India’s Development Strategy Prior To 1991

Globalization And Indian Economy of Class 10

  • India followed mixed economy approach
  •  Industries critically important for the economy were retained by the government.
  • Private sector was allowed to operate, but was subjected to control and regulations to prevent concentration of wealth in few hands.
  • Government outlay in public sector enterprises increased from Rs. 81.1 Crore in First Five Year Plan (1950-51) to Rs. 34200 Crore in Ninth Five year Plan (1997-2002).
  • Government's aim was to eliminate poverty, reduce inequality in the distribution of income, and to achieve economic growth with social justice.
  • Most of the government revenue went in the financing Public Sector Enterprises rather than development purposes.


  • A large industrial base was created which helped in industrial development.
  • Problem of unemployment and poverty declined substantially.
  • Self- sufficiency was achieved in food production.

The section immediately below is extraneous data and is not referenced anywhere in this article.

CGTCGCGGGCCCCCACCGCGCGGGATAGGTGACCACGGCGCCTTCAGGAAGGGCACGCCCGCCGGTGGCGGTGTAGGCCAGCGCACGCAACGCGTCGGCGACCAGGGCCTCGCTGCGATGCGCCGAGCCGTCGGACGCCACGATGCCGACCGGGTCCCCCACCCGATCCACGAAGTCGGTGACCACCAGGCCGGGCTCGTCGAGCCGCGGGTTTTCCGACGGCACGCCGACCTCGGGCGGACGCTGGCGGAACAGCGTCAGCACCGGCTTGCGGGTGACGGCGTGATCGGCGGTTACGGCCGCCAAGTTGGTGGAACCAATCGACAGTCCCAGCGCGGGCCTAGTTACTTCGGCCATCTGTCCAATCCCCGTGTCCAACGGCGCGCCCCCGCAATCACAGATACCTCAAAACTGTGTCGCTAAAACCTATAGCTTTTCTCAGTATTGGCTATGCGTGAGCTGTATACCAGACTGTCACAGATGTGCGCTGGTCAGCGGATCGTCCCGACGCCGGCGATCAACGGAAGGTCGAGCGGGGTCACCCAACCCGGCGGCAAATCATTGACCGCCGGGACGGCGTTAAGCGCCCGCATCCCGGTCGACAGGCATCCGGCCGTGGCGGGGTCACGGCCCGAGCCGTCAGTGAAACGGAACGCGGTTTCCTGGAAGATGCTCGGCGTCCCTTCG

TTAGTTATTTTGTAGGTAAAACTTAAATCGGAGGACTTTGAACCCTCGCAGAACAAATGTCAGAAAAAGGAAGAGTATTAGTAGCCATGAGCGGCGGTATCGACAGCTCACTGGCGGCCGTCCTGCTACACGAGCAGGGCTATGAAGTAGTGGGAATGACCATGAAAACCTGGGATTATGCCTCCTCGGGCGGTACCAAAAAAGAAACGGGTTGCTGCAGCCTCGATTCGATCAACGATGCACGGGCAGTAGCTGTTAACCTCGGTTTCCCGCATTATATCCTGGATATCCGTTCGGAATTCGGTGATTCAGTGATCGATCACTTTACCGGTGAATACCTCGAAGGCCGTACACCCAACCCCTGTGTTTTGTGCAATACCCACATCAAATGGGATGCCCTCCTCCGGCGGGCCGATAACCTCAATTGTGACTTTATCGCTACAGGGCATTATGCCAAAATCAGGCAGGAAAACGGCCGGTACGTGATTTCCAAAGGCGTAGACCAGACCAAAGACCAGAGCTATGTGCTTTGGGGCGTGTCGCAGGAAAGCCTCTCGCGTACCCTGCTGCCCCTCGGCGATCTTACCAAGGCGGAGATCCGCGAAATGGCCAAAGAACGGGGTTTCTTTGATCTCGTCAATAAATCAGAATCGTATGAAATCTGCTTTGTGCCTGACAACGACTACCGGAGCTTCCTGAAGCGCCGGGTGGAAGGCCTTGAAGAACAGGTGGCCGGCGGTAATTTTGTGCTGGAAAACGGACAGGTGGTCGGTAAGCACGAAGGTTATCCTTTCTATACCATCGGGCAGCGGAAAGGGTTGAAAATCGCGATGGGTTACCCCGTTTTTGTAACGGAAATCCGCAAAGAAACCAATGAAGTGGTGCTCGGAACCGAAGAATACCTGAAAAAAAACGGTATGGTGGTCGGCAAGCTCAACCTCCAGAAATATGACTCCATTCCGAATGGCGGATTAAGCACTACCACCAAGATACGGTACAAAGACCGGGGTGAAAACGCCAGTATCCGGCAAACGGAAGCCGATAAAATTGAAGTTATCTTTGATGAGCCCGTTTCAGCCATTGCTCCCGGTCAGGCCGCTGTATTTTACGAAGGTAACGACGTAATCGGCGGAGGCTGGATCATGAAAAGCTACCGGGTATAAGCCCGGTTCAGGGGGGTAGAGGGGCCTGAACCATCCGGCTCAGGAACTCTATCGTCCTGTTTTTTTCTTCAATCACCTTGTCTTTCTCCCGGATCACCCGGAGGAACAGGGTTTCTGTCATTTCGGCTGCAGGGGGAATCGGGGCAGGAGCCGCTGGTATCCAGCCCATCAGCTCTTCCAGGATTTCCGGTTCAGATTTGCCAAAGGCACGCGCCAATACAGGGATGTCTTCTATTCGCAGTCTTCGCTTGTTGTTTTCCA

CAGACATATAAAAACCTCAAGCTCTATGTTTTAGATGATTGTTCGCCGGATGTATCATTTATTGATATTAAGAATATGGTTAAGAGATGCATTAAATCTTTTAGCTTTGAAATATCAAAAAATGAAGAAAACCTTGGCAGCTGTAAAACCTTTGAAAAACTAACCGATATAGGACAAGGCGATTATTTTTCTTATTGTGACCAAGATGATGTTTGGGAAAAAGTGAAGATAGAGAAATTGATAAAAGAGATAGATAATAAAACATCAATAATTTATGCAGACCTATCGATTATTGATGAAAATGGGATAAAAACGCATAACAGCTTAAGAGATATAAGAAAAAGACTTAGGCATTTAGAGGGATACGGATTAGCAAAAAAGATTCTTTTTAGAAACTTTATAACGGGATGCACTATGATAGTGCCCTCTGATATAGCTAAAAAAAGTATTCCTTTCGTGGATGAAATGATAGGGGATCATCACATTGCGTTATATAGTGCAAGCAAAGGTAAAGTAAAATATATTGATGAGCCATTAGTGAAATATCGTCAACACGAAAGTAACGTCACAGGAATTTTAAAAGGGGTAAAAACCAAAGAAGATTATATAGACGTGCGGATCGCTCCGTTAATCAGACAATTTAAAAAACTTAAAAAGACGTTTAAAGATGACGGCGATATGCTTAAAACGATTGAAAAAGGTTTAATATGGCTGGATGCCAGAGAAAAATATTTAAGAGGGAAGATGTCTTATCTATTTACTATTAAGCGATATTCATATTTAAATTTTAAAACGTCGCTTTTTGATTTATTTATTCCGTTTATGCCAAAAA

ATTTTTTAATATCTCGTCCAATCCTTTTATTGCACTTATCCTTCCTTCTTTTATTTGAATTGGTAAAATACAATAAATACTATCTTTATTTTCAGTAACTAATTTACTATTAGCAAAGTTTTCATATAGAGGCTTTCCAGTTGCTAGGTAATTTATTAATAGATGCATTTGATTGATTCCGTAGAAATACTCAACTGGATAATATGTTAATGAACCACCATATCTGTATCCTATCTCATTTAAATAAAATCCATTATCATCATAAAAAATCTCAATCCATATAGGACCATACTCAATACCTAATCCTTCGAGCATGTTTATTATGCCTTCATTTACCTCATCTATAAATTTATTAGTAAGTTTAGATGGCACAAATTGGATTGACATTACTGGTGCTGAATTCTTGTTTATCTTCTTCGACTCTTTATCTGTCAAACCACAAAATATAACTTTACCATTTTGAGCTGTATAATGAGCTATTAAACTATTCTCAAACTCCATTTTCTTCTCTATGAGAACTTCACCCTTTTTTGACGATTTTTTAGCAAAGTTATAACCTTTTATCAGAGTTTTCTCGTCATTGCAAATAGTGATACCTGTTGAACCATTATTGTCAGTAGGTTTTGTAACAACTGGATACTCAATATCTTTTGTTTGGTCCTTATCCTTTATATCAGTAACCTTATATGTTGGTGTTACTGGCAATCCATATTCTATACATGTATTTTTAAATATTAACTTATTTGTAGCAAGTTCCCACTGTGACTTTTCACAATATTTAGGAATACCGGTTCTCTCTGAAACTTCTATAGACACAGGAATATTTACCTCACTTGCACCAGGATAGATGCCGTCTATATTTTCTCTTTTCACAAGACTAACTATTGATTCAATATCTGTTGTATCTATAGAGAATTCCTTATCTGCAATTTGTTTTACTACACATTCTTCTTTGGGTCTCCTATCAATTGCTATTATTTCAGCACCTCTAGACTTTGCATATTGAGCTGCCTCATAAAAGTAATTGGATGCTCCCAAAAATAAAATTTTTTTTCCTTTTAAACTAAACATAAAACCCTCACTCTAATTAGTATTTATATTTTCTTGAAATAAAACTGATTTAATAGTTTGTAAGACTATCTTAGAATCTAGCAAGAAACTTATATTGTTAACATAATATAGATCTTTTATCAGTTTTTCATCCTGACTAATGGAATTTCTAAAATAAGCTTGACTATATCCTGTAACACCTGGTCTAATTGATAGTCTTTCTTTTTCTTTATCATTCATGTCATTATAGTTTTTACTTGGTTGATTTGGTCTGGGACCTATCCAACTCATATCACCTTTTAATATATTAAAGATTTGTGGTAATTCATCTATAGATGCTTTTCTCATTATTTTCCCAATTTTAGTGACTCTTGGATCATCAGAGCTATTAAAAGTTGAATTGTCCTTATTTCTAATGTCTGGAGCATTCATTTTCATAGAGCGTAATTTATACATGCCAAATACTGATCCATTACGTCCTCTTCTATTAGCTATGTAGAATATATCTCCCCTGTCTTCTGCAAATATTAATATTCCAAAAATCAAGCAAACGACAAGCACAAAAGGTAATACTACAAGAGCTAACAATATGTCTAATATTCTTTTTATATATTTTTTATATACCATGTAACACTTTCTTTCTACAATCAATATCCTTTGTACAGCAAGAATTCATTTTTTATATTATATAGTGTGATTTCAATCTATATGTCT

• Base for export oriented industries was created.
  • We were able to generate our own resources for development.
  •  A large pool of scientists and technically skilled persons was created.


  • Industrialization did not take place as expected.
  •  Industrial growth rate declined to 4% ( 1965-80) from 8% (1950-65).
  • Corruption, lack of efficiency in work and ineffective, management became common features in Public Sector Enterprises.
  • Government invested Rs.18207 Crore in 1980-81 in central public sector enterprises but incurred losses of Rs.203 Crore.
  • Government failed to reduce concentration of economic power in few hands in private sector.


  • Rising prices, shortage of adequate capital, slow economic development and technological backwardness.
  • Borrowings from abroad increased to such a level that we were finding difficulty in paying even the interests, there was nothing left to pay for the imports.
  • Indian government was forced to borrow more money from International Banks.
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